We don’t see enough (or any) representation of our community in areas like government, the media, entertainment, in positions of power in corporate America and I could go on. Any child would begin to put these things together and make decisions about their enoughness. It happens very slowly and over a long period of time but it happens and it comes out as adults in our behavior and in what we believe is possible for ourselves. It comes out and if we’re lucky we have self-awareness about it and we can begin to break free of those belief systems and create something totally new for ourselves based on mattering and a firm belief that we belong.
303: Project Enye, has a group on Facebook, where many Latinos can discuss their experiences, why is it important to share our experiences with one another?
DSC: It’s important to share our experiences with one another because first, it feels great to actually be heard and second because one of the biggest gifts of sharing authentically is realizing you are not alone. Many of the people in the group had no idea until they saw the film that anyone else felt this way. Imagine feeling alone and then realizing you are actually a part of a very big group of people that know exactly how you feel? It’s a sacred space and the content that is shared is very carefully curated to make sure that we stay focused on themes of identity and belonging.
303: Your podcast speaks on the negative connotation that the word selfish has on the Latino community, why do you think this is? And how are you changing this narrative?
DSC: Focusing on oneself in any way is taboo in Latino culture. We prioritize family and the group which is a beautiful thing, but the women of our community, are expected to put everyone first. Kids, husband, family, extended family, they all get to go first. Women lose in this situation because we never get our turn. If we focus on our aspirations, on our interests outside the family we risk appearing selfish and self-centered like we don’t care about our families and that’s a big cross to bear. I wanted to destigmatize the word and “poke the beehive” of the cultural norm because it’s broken. We wanted to deal with it out in the open, so we decided to name our podcast Self-ish Latina so it could be used as the start of a conversation. It’s important (and healthy) to question why we believe the things we believe especially when those things don’t serve us.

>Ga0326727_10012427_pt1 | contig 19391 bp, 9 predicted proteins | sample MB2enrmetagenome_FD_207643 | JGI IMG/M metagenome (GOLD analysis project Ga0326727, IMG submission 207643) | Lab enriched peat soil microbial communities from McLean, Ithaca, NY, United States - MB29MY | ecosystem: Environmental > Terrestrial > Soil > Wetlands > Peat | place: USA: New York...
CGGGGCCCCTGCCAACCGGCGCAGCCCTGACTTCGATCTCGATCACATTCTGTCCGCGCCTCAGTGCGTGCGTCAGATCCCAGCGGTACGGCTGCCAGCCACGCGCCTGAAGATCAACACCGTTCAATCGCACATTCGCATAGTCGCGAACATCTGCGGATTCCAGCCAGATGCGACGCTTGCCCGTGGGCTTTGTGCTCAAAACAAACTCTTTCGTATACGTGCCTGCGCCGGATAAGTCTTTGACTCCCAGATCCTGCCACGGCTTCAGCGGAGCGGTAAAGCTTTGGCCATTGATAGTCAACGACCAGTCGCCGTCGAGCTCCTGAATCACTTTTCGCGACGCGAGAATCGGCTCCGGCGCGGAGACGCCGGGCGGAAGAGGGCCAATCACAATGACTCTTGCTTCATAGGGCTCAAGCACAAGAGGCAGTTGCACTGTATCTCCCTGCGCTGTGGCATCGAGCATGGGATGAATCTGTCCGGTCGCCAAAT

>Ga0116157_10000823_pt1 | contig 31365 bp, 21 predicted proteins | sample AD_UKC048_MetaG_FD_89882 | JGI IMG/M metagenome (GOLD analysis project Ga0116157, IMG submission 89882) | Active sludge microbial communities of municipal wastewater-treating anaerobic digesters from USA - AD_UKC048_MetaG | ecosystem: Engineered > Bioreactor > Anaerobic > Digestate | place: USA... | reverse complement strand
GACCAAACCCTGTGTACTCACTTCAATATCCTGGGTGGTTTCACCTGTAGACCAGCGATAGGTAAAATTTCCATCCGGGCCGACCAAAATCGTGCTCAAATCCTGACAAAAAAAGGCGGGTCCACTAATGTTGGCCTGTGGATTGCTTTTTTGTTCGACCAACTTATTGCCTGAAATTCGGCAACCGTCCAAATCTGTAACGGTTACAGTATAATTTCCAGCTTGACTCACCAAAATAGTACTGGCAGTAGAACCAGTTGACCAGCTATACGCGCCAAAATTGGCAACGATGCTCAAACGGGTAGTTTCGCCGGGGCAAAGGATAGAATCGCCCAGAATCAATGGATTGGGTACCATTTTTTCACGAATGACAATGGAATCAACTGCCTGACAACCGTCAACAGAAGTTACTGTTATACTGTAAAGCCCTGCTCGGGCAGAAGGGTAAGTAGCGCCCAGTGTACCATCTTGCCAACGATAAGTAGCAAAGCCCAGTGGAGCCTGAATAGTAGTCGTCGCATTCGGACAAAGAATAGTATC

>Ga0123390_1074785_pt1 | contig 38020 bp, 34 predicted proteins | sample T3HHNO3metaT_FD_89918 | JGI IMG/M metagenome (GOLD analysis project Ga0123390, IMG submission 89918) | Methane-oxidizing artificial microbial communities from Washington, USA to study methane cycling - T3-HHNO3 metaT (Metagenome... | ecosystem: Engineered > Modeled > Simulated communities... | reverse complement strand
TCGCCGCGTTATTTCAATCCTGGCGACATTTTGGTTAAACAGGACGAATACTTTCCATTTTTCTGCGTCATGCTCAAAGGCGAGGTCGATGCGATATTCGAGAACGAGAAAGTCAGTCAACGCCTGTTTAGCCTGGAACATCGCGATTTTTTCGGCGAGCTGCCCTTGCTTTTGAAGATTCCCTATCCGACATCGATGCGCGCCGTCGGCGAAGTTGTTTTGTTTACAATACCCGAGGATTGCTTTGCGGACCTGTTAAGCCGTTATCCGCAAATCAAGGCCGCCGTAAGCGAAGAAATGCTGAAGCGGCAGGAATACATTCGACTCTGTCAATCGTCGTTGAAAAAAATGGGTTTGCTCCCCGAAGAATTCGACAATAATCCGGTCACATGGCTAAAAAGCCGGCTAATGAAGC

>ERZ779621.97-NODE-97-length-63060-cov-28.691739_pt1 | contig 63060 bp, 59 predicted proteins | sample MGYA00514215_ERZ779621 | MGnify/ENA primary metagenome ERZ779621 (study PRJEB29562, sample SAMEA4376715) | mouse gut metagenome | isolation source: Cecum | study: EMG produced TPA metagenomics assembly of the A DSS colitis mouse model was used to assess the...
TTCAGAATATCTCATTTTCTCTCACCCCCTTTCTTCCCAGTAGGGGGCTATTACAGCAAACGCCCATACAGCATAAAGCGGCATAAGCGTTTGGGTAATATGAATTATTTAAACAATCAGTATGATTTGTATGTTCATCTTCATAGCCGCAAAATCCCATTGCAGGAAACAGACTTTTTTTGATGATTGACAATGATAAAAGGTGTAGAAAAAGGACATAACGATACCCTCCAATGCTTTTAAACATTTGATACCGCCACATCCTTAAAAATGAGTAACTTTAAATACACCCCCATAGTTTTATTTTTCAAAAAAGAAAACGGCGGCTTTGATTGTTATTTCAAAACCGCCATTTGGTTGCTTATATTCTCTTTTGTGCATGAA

303: What does it mean to you to “stand up, take courage and be counted?”
DSC: I had an idea that I sat on for 17 years and didn’t do anything about it because I believed the lie that I wasn’t enough. One day I decided that my purpose meant more to me than continuing to believe the lie that this idea didn’t matter. That bold decision that set forth an unimaginable future for which I am incredibly grateful. I want that for everyone and everyone can have it if they’re willing to embody what these words mean to them.
303: What are the challenges you have faced basing this project in Denver, and why do you believe it is important to make Project Enye’s home in Denver?
DSC: All independent film projects have inherent challenges regardless of where they are based. More and more, Denver is attracting amazing talent and we are fortunate enough to be able to work with incredible people. Even though I was born and raised in New York, I choose to raise my family here to make my home here. The growth of the city is experiencing is inspiring to me and echoes the growth of the project. We look forward to continuing to grow roots here and to work with the creative community that it has attracted.
303: What are some of the ways people can get involved in this project and the work you are doing?
DSC: First things first, you have to see the film. If you’re not an eñye that’s ok. If you love an eñye, you’re married to one, you work with one, etc. we actually have a name for you too – fr’eñye. Also if you are just curious about a world that we say is “hidden in plain sight”, the film will be very eye-opening to you. It’s a fast 37 minutes. Brings tissues.
Photography by Adrienne Thomas
Editor’s note: a former version of this article inaccurately stated the population of Colorado in relation to the United States. It has been updated and we regret the error.